(Last Updated on : 10-04-2014)
The treaty of Mavelikkara was signed by Marthanda Varma and the Dutch on 15th August 1753 at Mavelikkara. As per the treaty both the sides agreed to live in harmony. This treaty allowed the English to have full control over their factories at Ajengo, Edava and Vilinjam. However Travancore was not allowed to give further encouragement to the English or footing in its territories for any other European power. The Dutch should not interfere in any political disputes. They had to renounce all their engagements with Malabar princes. In case if any European power attacked the king the Company would have to give their support both by land and sea. The Dutch as per the treaty had to supply Travancore with war materials annually and Travancore in return should sell to the Dutch a specified quantity of pepper at fixed rates both from the territories then in possession of Travancore and from those might be conquered afterwards.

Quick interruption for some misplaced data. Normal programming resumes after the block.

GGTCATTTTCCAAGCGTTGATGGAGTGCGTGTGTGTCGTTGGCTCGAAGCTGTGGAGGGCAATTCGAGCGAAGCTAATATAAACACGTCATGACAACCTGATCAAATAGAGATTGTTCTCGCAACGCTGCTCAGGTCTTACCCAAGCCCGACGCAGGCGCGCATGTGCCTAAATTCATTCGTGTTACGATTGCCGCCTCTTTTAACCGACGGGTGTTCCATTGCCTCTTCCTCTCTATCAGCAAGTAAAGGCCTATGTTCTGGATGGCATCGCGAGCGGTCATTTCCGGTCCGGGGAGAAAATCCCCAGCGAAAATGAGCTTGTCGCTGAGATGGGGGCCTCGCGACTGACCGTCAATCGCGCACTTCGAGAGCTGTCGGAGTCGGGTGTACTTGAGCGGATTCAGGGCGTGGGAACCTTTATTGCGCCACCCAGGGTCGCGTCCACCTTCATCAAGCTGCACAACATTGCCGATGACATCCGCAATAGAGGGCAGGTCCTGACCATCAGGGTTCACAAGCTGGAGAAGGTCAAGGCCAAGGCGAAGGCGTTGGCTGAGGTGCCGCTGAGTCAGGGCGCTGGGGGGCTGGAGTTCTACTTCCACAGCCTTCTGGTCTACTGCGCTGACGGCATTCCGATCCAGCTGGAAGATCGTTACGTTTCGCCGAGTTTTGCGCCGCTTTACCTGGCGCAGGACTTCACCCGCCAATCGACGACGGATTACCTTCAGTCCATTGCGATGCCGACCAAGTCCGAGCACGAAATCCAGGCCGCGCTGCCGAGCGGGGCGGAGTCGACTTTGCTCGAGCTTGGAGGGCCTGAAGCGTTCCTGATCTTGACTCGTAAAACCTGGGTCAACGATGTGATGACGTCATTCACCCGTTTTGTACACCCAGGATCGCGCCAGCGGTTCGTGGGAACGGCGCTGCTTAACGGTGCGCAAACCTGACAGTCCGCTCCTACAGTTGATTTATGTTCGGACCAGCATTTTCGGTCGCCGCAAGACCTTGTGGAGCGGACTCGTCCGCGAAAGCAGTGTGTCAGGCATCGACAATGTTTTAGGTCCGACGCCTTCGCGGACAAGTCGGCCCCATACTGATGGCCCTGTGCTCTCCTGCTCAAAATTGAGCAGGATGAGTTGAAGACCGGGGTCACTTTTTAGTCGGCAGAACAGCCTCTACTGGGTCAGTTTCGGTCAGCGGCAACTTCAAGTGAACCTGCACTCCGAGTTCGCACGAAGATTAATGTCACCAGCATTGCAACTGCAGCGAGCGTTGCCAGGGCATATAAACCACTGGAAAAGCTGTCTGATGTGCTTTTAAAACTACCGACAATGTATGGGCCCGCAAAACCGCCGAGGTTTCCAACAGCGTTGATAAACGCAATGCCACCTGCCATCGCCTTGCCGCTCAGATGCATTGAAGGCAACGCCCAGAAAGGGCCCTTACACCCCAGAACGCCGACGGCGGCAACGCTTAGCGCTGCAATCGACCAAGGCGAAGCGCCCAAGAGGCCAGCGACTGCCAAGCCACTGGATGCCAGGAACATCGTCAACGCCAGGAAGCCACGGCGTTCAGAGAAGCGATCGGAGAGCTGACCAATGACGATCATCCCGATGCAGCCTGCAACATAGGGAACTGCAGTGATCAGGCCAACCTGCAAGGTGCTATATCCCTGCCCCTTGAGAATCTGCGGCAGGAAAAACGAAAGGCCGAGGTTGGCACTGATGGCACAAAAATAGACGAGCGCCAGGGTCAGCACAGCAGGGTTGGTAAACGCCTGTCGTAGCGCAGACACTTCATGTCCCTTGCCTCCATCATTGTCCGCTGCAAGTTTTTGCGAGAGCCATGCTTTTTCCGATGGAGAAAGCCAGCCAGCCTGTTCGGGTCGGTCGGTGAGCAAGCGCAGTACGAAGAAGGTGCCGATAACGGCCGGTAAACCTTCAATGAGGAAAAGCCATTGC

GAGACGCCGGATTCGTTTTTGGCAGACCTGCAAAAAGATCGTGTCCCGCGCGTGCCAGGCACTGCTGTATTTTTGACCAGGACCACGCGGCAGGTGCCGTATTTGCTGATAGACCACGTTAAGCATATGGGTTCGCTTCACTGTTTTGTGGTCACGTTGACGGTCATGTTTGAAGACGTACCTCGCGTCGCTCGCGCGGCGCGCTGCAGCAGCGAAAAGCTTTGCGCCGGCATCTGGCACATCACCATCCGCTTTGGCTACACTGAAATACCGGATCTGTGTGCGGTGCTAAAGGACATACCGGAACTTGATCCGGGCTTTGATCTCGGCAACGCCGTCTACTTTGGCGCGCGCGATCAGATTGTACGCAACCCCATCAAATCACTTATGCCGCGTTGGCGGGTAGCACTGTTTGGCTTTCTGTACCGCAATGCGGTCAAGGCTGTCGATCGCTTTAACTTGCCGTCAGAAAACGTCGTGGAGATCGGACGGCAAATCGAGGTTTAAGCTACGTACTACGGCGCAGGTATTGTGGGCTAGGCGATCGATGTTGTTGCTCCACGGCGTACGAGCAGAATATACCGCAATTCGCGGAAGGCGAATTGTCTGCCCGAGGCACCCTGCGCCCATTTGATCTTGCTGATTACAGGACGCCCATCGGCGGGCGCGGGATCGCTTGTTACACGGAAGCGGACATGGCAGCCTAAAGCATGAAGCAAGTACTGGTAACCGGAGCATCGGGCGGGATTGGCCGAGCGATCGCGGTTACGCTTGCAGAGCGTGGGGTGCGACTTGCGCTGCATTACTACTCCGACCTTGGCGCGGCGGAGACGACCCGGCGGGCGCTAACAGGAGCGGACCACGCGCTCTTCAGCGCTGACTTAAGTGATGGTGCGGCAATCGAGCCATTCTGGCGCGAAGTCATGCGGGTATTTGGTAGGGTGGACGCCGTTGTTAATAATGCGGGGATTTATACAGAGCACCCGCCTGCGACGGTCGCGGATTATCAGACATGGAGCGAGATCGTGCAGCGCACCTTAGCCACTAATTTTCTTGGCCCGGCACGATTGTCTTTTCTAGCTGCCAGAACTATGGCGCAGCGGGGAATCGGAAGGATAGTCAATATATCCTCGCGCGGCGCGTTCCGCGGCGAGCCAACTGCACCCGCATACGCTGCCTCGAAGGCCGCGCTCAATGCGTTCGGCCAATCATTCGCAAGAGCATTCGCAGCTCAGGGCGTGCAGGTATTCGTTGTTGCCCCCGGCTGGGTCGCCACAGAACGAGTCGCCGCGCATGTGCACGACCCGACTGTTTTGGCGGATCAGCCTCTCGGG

The ninth clause of the treaty humiliated the Dutch the most. They could not interfere in any internal policy of the states. As per the treaty the Company should renounce all alliances with the other chiefs and nobles of Malabar and shall not prevent him in this matter in any respect. The Dutch had to surrender all pretensions to political authority. This treaty was a betrayal of their allies. The Raja of Kochi
interpreted the disastrous implications of this treaty but was unable to do anything concrete.
Treaty of Mavelikkara helped Marthanda Varma to continue the policy of expansion and consolidation without the intervention of any foreign power. He conquered the neighbouring principalities that brought him to the borders of Cochin. Martanda Varma was free to pursue a policy of conquest and annexation. However the people of Kayamkulam, Purakkad and Chengannasseri went against Travancore. They opposed the conquest of one state of Malabar by another with the help of foreigners. The Raja of Purakkad joined the rebels. Martanda Varma himself violated one of the clauses of the treaty by leading an army against Ambalapuzha.
In order to retain the pepper trade the foreign rulers had to depend on the provisions of the treaty. This treaty contained several clauses that made the position of the Dutch weak. This treaty marked the beginning of end of Dutch control in India.
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